• The general availability of Azure Dev Spaces, a managed development environment for Kubernetes workloads that simplifies the implementation of automated CI/CD (continuous integration and delivery) processes using Azure Pipelines.


Gopinath Chigakkagari, Group Program Manager for Azure Pipelines summarizes its goals this way (emphasis added)

We believe developers should be able to go from a Git repo to an app running inside Kubernetes in as few steps as possible. With Azure Pipelines, we aim at making this experience straightforward, automating the creation of the CI/CD definitions, as well as the Kubernetes manifest. When you create a new pipeline, Azure DevOps automatically scans the Git repository and suggests recommended templates for container-based applications. Using the templates, you have the option to automatically configure CI/CD and deployments to Kubernetes.

Of these, the combination of AKS virtual nodes and KEDA is the most significant since it promises to bridge the worlds of containers and serverless functions. A key feature is KEDA’s support for Azure Functions languages, programming model and development tooling. As explained in a blog by Jeff Hollan, the Senior Program Manager for Azure Functions (emphasis added):

Because Azure Functions can be containerized, you can now deploy functions to any Kubernetes cluster while maintaining the same scaling behavior you would have in the Azure Functions service. For workloads that may span the cloud and on-premises, you can now easily choose to publish across the Azure Functions service, in a cloud-hosted Kubernetes environment, or on-premises.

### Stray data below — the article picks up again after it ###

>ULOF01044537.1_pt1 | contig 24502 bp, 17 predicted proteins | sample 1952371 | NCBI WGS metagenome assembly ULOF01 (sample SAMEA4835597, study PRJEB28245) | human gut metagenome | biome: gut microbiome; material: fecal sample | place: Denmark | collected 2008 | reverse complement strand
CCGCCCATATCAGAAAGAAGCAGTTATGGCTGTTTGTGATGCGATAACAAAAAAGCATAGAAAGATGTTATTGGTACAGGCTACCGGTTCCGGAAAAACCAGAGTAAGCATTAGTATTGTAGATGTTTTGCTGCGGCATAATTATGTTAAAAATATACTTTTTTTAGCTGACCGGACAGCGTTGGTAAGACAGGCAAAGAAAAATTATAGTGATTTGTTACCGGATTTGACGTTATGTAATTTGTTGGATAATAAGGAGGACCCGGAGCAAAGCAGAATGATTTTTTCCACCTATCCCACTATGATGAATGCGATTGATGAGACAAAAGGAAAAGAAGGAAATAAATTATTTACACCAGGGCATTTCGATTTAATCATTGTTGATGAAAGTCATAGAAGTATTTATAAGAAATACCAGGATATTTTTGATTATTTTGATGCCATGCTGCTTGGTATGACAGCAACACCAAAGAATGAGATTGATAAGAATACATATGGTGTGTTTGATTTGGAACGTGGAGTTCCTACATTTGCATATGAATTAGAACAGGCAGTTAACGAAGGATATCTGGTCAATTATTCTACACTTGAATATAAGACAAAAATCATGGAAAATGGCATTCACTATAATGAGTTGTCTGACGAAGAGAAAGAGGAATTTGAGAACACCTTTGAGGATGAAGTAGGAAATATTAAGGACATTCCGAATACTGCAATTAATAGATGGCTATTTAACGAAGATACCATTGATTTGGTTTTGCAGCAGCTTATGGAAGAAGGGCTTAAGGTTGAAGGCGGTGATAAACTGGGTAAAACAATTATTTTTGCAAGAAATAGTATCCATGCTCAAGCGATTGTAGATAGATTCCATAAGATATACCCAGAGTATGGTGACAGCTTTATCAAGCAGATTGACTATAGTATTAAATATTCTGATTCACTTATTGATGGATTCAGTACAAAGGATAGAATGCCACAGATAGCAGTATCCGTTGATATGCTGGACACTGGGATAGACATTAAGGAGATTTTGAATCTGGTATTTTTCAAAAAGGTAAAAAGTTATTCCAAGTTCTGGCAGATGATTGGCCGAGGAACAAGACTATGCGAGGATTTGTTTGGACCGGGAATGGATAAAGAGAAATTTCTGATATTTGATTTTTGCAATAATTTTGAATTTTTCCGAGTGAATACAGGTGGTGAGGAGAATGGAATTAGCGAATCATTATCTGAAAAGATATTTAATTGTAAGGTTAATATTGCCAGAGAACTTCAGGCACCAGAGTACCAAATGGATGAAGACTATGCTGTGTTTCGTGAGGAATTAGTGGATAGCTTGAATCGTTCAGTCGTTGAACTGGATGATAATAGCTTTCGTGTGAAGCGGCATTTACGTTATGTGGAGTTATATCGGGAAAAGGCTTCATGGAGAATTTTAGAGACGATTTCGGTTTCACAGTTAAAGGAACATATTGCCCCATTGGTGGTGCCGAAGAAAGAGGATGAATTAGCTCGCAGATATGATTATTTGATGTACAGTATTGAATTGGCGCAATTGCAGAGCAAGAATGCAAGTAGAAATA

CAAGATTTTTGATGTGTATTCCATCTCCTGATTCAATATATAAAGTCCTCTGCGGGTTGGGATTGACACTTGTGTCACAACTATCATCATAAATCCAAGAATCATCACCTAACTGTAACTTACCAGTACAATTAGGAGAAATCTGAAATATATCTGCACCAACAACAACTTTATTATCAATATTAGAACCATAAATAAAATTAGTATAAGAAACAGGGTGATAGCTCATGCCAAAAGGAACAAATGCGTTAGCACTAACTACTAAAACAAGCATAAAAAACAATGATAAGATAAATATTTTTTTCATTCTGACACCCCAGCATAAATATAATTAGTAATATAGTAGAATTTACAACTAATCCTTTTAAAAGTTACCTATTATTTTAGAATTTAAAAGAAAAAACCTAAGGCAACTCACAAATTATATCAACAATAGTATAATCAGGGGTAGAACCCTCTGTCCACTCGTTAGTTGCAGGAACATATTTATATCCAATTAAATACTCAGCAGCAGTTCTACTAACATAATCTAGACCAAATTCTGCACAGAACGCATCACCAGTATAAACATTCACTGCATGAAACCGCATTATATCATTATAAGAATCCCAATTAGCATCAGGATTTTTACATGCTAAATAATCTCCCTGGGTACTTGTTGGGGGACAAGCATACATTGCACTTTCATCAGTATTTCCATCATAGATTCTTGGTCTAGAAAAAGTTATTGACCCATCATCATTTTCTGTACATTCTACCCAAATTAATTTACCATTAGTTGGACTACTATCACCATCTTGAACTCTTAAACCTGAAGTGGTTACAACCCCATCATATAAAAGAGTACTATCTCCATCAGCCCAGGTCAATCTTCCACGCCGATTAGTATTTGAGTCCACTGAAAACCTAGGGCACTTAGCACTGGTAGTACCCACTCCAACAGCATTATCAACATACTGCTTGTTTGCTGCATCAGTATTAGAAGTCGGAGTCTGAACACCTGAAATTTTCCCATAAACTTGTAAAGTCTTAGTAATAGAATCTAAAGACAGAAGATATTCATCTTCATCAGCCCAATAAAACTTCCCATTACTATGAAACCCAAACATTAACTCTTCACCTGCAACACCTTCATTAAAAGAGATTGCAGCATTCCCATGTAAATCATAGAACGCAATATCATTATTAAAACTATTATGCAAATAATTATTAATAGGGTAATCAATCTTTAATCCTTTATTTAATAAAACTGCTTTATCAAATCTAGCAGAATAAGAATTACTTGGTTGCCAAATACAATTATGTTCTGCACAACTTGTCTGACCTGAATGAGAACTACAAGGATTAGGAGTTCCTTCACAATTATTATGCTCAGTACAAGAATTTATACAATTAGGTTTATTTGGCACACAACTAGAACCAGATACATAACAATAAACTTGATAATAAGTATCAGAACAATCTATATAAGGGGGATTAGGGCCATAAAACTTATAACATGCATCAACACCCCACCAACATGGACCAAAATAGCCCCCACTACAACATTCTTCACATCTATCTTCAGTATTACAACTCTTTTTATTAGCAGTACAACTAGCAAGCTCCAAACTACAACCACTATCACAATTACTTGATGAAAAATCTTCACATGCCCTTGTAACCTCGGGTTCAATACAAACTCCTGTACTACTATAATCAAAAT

While Azure Functions provides a fully managed serverless service, many customers want the freedom to run serverless in an open environment they can manage. With the release of KEDA, any team can now deploy function apps created using those same tools directly to Kubernetes. This allows you to run Azure Functions on-premises or alongside your other Kubernetes investments without compromising on the productive serverless development experience.

Kubernetes cluster diagram © Azure blog
(Kubernetes cluster diagram © Azure blog)

Making containers ‘safe’ for the enterprise: Red Hat’s contributions

Containers were a highlight of Red Hat’s annual Summit where it used the dog-and-pony show to announce several enhancements to its OpenShift Kubernetes environment. Pounding the multi-cloud goals and lock-in averseness of most enterprises, Red Hat said that OpenShift would soon be available on all of the major cloud services, namely Alibaba, AWS, Google Cloud, IBM Cloud and Microsoft Azure (notably absent, Oracle Cloud) along with being supported on private cloud infrastructure like OpenStack, VM platforms and bare-metal servers.

Red Hat’s latest OpenShift 4 release has several significant additions that improve both operational efficiency and developer flexibility including:

  • Developer self-service and on-demand provisioning features along with improved automation of container builds and deployments.
  • Support of the aforementioned KEDA (Kubernetes-based event-driven autoscaling) technology for serverless containers and that enables the use of Azure Functions in OpenShift as a preview feature.
  • Comparable preview support for the Knative serverless application framework for building, deploying and managing FaaS workloads. Like KEDA, Knative, initially developed and evangelized by Google, provides function deployment and autoscaling based on application events.